Ministries trying to hide budget cuts until election

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The ministries are trying to hide the precise places where the axe would fall, but some painful cuts are already clear.
The ministries are trying to hide the precise places where the axe would fall, but some painful cuts are already clear. Photo: Sander Ilvest

The state budget strategy approved by the government on Thursday plans to make cuts amounting to 60.4 million euros. The ministries are trying to hide the precise places where the axe would fall, but some painful cuts are already clear.

As soon as the state budget strategy was announced, the ministries began issuing press releases about where they would invest in and whose salaries would be raised. However, they are reticent about on whose account the cuts would be made.

“It is possible that the ministries will rearrange expenses within their own budgets because it would be complicated to make specific decisions within a couple of days after the government’s decision was announced;” said Märt Belkin, representing the Ministry of Finance.

He added that the government would return to discussing the 2022 state budget in the autumn before submitting the bill to the parliament. “The definite details of expenses and cuts will be known by then,” he said.

Keeping mum while under the axe

The largest cuts must be made by the Ministry of Defence (14.3 million), the Ministry of the Interior (11.7 million) and the Ministry of Economy and Communication (6.8 million).

The one under the largest axe denies it the loudest. Minister of Defence Kalle Laanet and Minister of Finance Keit Pentus-Rosimannus (both Reform Party) claimed that the defence spending in the coming years would actually increase (ERR interviews).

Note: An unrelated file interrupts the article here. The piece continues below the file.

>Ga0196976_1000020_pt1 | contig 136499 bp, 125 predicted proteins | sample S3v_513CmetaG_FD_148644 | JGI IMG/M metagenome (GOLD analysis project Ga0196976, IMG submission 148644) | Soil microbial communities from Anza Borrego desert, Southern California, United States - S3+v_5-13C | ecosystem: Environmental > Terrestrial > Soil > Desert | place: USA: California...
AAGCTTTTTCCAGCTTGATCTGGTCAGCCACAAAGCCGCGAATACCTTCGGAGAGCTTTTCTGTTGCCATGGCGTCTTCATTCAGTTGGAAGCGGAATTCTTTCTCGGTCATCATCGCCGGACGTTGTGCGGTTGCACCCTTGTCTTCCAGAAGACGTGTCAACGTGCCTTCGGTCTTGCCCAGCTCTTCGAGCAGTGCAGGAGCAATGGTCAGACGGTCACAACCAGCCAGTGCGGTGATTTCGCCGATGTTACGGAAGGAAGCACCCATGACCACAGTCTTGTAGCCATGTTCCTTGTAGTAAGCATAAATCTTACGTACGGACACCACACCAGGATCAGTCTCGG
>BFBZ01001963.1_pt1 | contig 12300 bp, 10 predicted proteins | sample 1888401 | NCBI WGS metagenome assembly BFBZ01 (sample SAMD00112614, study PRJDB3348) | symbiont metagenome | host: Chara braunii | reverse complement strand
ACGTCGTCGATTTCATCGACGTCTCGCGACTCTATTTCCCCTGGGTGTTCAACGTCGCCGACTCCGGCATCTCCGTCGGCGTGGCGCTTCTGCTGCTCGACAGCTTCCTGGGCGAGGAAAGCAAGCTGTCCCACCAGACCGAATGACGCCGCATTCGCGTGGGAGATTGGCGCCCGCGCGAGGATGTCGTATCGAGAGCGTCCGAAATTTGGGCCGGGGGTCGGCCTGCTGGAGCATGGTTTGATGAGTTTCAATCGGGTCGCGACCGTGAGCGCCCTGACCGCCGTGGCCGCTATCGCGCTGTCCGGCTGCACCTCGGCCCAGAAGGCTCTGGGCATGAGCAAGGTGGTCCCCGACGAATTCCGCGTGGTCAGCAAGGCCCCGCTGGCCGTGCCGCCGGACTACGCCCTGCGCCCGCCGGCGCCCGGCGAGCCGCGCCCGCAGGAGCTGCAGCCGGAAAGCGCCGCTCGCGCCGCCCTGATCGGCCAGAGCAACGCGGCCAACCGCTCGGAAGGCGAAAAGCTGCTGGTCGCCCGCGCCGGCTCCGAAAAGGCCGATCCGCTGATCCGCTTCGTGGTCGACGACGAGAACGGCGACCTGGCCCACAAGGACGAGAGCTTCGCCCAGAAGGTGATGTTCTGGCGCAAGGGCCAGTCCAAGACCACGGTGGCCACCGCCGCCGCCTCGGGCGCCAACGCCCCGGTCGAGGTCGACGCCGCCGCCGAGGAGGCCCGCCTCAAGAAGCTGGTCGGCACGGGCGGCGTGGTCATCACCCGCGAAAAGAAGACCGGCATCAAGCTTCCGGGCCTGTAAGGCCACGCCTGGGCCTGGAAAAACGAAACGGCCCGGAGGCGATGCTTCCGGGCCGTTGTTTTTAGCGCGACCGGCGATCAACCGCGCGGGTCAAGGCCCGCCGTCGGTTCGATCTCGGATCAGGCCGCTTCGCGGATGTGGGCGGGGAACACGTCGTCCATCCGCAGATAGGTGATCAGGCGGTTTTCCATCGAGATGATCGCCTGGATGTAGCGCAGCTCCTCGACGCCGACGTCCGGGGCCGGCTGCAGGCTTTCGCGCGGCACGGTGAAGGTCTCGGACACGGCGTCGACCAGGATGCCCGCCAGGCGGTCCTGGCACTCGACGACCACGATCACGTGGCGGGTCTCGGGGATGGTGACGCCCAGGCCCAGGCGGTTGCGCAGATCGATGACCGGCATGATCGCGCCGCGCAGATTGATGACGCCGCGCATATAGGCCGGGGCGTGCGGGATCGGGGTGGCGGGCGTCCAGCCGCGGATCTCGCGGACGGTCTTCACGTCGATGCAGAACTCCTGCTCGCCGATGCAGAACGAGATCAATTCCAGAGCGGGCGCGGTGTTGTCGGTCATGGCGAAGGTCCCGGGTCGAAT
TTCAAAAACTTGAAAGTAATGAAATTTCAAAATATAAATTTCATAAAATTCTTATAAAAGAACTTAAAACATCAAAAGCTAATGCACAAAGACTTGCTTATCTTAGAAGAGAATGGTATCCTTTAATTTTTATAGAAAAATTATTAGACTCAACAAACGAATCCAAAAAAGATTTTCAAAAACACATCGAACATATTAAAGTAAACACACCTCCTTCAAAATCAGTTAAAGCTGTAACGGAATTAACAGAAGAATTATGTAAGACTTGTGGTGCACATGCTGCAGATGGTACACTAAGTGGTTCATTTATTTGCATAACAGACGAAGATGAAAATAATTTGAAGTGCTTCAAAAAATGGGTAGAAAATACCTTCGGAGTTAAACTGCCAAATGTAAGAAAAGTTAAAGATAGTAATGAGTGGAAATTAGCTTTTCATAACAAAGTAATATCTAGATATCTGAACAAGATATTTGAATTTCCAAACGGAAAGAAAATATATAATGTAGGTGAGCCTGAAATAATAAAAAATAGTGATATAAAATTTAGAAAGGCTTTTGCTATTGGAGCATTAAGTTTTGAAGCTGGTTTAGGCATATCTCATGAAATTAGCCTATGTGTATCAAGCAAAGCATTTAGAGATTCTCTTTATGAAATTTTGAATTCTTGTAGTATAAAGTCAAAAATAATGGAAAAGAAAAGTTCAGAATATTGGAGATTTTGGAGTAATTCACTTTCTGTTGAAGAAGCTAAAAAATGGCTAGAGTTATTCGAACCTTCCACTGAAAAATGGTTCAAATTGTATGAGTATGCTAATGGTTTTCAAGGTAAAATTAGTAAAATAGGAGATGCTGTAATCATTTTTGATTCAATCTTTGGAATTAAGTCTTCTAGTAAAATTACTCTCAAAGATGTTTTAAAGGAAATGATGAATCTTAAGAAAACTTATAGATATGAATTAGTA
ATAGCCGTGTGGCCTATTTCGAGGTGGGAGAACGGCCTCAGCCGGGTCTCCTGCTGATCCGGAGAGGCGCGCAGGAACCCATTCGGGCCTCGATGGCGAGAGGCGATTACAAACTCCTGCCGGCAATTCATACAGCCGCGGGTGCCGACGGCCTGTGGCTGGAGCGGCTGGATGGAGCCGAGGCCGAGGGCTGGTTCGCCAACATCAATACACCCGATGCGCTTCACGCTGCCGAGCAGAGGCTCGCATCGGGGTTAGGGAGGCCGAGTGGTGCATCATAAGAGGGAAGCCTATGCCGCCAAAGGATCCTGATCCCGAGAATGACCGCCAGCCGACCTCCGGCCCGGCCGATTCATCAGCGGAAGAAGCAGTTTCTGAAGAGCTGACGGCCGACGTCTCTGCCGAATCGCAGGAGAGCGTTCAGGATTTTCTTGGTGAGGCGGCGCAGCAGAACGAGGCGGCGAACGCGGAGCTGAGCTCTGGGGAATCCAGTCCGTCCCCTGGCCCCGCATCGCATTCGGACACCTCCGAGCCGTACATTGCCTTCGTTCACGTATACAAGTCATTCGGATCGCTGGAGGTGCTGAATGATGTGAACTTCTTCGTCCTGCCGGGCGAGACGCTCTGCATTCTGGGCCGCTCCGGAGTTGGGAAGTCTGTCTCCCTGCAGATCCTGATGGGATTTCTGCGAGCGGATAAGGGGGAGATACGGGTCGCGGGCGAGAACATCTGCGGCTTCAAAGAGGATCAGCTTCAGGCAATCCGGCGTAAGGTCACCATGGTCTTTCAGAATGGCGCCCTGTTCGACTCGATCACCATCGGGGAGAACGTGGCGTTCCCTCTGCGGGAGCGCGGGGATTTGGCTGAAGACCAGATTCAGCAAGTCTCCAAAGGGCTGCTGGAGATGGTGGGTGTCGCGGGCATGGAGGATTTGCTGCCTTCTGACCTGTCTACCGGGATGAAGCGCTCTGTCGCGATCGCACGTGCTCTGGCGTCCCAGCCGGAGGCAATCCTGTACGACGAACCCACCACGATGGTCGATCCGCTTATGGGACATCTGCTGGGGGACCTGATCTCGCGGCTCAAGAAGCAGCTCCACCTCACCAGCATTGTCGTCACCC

On the other hand, the Ministry of Defence spokeswoman Karin Kivipõld admitted that the cutting task spelled out in the budget strategy means a revision of military development plans and making corrections. “The goal is to reorganise defence so that the impact on military capabilities would be as small as possible,” Kivipõld said

“I am amazed that both the minister of finance and the minister of defence can lie so straight-faced in a live broadcast,” Margus Tsahkna, a former minister of defence and a board member of the Eesti 200 party, pointed out the obvious contradiction.

He also explained how the ministries managed to construct this seemingly truthful claim: the irrelevantly introduced the amount of this year’s defence spending and said nothing about the cuts meant for the coming years.